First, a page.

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To ask for your PFB moments?

(123 Posts)
Oysterbabe Tue 08-Mar-16 11:38:29

We always try and put 9 week old DD down so we can have dinner and she always cries because she must be held the entire time. We end up picking her up and eating one handed. Put her down last night and she stayed asleep and then was still asleep about an hour later. We were worried and thought she must be about to die of something so we woke her up and she cried for ages..

Please can you tell me about your overanxious or overprotective PFB moments to reassure me that I'm not losing mind?
Will I eventually stop constantly worrying about something happening to her?

SalemSaberhagen Tue 08-Mar-16 11:41:04

My DM apparently rubbed no more tears shampoo in her eyes to make sure her pfb (my DB) wouldn't be irritated by it.

My DD takes an age to go to sleep and would wake at the drop of the hat. One night she didn't wake up when I changed her nappy, so I woke her as I was worried blush

It does get better I promise. You become a lot more relaxed!

SalemSaberhagen Tue 08-Mar-16 11:41:19

But the worry never goes. Sorry!

ThornyBird Tue 08-Mar-16 11:42:56

I don't remember any PFB but they must have happened. I did however have plenty of PLB! Dc4 was diagnosed with a heart condition while I was pg. We were told symptoms of heart failure would start showing around 4-6 weeks IF at all.

One of the symptoms is clamminess. I was convinced he had heart failure as he was sweaty. In the end dh bought a room thermometer because he was sick of pointing out it was July, 25+C and EVERYONE was sweaty because it was hot!!

For the record, dc4 is almost 7, remains symptom free and is the exact opposite of what you would expect from a child with a congenital heart defect grin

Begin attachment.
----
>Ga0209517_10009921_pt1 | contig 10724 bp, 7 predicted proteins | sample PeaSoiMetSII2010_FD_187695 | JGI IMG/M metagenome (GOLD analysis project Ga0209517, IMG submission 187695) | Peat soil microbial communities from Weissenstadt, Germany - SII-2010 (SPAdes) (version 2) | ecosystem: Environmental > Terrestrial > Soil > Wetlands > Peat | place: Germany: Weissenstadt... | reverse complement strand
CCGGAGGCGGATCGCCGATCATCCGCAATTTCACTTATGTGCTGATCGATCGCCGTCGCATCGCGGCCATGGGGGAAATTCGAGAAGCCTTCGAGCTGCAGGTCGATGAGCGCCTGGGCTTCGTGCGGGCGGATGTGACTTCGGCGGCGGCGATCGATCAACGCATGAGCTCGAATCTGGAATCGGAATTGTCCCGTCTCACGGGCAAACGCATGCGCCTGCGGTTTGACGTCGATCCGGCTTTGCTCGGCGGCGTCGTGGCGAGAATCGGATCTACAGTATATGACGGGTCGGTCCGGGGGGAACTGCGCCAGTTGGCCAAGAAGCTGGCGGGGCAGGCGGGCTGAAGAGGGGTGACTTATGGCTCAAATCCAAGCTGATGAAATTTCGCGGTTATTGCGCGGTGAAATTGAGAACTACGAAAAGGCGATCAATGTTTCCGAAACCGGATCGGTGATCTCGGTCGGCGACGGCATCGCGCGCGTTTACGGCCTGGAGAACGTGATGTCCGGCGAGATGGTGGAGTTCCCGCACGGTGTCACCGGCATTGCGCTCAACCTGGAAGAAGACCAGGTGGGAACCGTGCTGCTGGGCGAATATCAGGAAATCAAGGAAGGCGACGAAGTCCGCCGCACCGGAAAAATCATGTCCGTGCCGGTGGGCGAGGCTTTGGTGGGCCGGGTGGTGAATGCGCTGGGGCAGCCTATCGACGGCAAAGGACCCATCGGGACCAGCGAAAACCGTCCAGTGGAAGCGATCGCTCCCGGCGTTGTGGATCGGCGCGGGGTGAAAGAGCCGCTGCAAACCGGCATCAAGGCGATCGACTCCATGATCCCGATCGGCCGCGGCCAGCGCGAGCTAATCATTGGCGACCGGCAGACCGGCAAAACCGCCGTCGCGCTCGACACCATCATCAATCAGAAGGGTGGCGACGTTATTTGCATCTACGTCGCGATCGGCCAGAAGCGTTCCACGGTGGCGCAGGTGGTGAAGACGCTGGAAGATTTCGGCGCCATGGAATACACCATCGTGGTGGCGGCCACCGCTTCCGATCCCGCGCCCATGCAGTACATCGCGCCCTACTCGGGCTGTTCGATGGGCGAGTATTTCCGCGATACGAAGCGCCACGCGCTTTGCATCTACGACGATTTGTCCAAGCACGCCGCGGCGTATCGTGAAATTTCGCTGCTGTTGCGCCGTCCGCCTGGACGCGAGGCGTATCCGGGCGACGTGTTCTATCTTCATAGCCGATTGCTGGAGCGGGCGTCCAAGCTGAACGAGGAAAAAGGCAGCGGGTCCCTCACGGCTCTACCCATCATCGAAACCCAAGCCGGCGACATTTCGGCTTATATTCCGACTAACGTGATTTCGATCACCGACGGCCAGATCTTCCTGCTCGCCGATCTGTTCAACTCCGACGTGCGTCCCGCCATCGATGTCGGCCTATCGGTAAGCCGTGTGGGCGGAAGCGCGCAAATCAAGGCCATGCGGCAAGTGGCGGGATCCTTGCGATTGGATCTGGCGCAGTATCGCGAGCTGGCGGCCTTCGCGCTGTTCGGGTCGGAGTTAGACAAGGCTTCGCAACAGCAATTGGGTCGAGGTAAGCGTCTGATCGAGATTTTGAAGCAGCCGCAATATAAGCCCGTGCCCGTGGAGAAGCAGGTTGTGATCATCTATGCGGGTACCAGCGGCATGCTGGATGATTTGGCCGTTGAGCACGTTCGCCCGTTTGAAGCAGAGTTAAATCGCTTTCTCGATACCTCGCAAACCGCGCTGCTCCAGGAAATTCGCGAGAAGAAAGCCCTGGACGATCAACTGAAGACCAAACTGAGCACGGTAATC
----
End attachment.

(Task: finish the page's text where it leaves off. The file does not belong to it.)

BumWad Tue 08-Mar-16 11:43:35

Last night for the first time ever my 9 month old DS (7 months corrected) didn't wake in the night for a feed. I jumped awake at 4am in a panic and made him a bottle and fed him in his sleep.

I probably come across as crazy but he needs to put a bit of weight on...

SalemSaberhagen Tue 08-Mar-16 11:45:05

Ah, the waking up in a panic because you feel too well rested grin I bed share as well, Christ knows how the fear would have taken me if she had been in a different room!

storminabuttercup Tue 08-Mar-16 11:45:15

I did the rubbing of no more tears in my eyes - and cried because DP wouldn't do the same to make sure I wasn't just immune to any stingyness

SalemSaberhagen Tue 08-Mar-16 11:46:54

storm that is hilarious!! grin

Oysterbabe Tue 08-Mar-16 11:48:44

I feel like a bad mum now because I've never rubbed shampoo in my eyes.

SomedayMyPrinceWillCome Tue 08-Mar-16 11:54:47

Oh yes, that micro second of bliss when you wake after your first whole night's sleep then replaced by sheer blind panic until you wake them up reassure yourself that the baby is still ok

RollerGirl7 Tue 08-Mar-16 12:17:30

I was once hysterical with worry as my ds was at school. They were doing a sponsored sing along and I hadn't signed the firm and I was so worried that they weren't going to let him join in with the singing I had visions of them making him sit in the corner whilst the other kids sang.

I was devastated as he loves to sing and it would have really upset him.

DH thought I was a weirdo and had somehow grasped that they wouldn't stop him singing.

TheAngelofNitshillRoad Tue 08-Mar-16 12:26:08

Oh, so many.

Phoned NHS 24 and got an out of hours appointment because she was "shivering" - she had a mild cold and her room wasn't warm enough blush calpol and an extra blanket, she was fine.

I thought she had hypothermia the other night. Convinced of it. Ear thermometer was reading 34 degrees. DH was like "clearly it's wrong, she's fine, her skin feels warm and she's been asleep for the last hour, warm in bed" - I didn't have the thermometer in far enough, it seems. I didnt want to hurt her blush

I live in constant, real FEAR of meningitis.